Connection Between Pelvic Pain And Obturator Internus Muscle

The obturator internus muscle does not get much attention and care as the abs, pecs, or quads do. This may be because the muscle cannot be flexed or seen in a mirror, and many people in the world of fitness do not know much about the anatomy and function of this muscle.

The muscles, obturator internus, piriformis, levatorani, and coccygeus, are the four main muscles that form the pelvic diaphragm. In addition to that, these muscles are intimate with the glands and organs in the pelvic region. Note that the obturator internus muscle is very important for sports persons, as it helps in stabilization of the pelvis.

Obturator Internus Muscle

This is a fan shaped muscle, which originates on the medial surface of pubis. The muscle together with five other muscles is called the “deep six”. All these muscles are very important for the proper external rotation of the hip, abduction, flexion, and extension.

The obturator fascia forms a canal called Alcock’s canal, which encloses the pudendal vessels and the pudendal nerve, and cross the obturator internus muscle. However, the pudendal nerve can sometimes get trapped in the obturator fascia, leading to many types of pelvic issues such as Neuralgia or severe pelvic pain.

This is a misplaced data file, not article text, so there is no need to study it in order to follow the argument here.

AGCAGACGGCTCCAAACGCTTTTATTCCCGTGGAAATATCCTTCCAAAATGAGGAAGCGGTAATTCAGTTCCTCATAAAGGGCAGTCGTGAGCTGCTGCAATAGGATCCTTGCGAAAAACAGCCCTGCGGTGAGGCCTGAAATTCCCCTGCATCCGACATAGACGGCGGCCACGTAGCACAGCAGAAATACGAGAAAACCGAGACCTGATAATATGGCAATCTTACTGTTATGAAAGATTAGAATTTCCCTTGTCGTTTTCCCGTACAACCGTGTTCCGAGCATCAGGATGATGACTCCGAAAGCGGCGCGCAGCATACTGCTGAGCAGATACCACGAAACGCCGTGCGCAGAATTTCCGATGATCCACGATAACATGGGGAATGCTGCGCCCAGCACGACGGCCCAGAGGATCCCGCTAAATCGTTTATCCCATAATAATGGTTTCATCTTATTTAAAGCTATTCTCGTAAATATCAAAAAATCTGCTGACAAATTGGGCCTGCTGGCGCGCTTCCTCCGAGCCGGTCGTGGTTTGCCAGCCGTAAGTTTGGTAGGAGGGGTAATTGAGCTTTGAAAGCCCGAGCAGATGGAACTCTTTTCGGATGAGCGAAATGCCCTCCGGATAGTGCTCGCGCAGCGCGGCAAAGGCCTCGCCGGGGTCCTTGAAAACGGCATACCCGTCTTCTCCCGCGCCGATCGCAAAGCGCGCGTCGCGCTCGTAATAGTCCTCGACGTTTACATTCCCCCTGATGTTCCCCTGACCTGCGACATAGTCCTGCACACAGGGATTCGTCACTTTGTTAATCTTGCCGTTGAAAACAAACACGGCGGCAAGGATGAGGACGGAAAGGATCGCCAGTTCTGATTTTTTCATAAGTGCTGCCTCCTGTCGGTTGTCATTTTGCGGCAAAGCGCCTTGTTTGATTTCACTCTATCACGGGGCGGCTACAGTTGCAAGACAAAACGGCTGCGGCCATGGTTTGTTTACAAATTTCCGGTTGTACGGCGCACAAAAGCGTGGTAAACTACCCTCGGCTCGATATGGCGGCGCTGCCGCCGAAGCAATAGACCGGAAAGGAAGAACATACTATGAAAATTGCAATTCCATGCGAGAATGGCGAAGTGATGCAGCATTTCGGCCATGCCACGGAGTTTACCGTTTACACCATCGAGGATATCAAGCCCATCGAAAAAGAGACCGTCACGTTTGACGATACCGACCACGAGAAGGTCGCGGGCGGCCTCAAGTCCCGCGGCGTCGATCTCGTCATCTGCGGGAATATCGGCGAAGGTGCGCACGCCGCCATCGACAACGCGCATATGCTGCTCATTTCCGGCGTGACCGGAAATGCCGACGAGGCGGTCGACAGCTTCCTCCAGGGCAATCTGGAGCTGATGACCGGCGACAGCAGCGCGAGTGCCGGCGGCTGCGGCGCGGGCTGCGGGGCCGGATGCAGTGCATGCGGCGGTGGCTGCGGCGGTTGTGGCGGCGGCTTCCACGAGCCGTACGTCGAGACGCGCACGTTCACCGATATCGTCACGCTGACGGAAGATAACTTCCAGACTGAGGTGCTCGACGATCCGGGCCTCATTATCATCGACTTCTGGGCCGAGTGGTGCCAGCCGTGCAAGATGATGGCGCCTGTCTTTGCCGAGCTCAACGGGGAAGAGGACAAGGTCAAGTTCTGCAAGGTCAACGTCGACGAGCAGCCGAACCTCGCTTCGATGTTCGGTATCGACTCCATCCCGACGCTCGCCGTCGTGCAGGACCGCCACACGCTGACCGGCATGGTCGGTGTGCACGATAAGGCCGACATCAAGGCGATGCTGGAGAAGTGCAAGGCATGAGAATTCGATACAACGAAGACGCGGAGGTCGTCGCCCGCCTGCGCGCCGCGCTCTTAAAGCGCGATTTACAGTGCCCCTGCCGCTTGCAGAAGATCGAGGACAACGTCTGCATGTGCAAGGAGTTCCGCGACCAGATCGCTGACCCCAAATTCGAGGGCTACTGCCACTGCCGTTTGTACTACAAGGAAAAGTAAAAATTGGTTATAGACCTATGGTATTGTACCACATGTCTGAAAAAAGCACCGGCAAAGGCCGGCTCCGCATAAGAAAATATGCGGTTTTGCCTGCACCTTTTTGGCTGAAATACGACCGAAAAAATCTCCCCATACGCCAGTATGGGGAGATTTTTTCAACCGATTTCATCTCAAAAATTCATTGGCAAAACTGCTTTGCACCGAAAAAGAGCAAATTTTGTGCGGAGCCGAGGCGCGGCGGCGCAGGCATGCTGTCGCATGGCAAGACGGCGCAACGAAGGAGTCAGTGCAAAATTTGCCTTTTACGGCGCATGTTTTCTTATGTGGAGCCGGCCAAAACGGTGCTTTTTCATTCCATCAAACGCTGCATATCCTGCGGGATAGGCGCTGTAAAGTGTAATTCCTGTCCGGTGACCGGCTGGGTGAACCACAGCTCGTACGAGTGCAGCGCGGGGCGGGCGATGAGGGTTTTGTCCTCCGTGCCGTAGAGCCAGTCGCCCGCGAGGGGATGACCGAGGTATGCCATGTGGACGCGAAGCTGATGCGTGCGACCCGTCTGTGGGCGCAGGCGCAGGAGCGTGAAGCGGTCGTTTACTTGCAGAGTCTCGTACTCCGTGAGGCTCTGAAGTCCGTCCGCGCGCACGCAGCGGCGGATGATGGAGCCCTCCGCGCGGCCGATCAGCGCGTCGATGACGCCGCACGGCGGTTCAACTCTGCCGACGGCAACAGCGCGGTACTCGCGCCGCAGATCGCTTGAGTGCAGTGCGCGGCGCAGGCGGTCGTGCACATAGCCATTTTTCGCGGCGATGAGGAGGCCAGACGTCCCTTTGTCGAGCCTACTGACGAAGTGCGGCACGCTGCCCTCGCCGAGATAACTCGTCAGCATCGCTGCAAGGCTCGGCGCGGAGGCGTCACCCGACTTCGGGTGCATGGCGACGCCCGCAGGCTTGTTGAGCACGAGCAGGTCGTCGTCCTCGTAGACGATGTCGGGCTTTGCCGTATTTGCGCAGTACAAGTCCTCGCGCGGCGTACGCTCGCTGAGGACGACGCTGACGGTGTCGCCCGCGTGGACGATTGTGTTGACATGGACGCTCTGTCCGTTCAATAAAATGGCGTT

Neuralgia and Pudendal Nerve

Neuralgia refers to intense pain along the course of a nerve, and typically, the pain can be intermittent. Trapping of the pudendal nerve by obturator fascia can lead to all sorts of neuralgia symptoms like burning, itching, cold, and tingling sensations in groin, legs, abdomen, and buttocks.

The pudendal nerve is the only nerve with both autonomous and somatic fibers, meaning that problems to the nerve can lead to the above issues together with increased heart rate, blood pressure, constipation, and great discomfort.

If you experience any of the above-mentioned symptoms, it is very important to visit a center for pain relief to treat the issue as soon as possible. These centers can demonstrate how to perform myofascial stretching of the obturator internus muscle, which affects the fascial attachments and would help you get relief from the severe pelvic pain.

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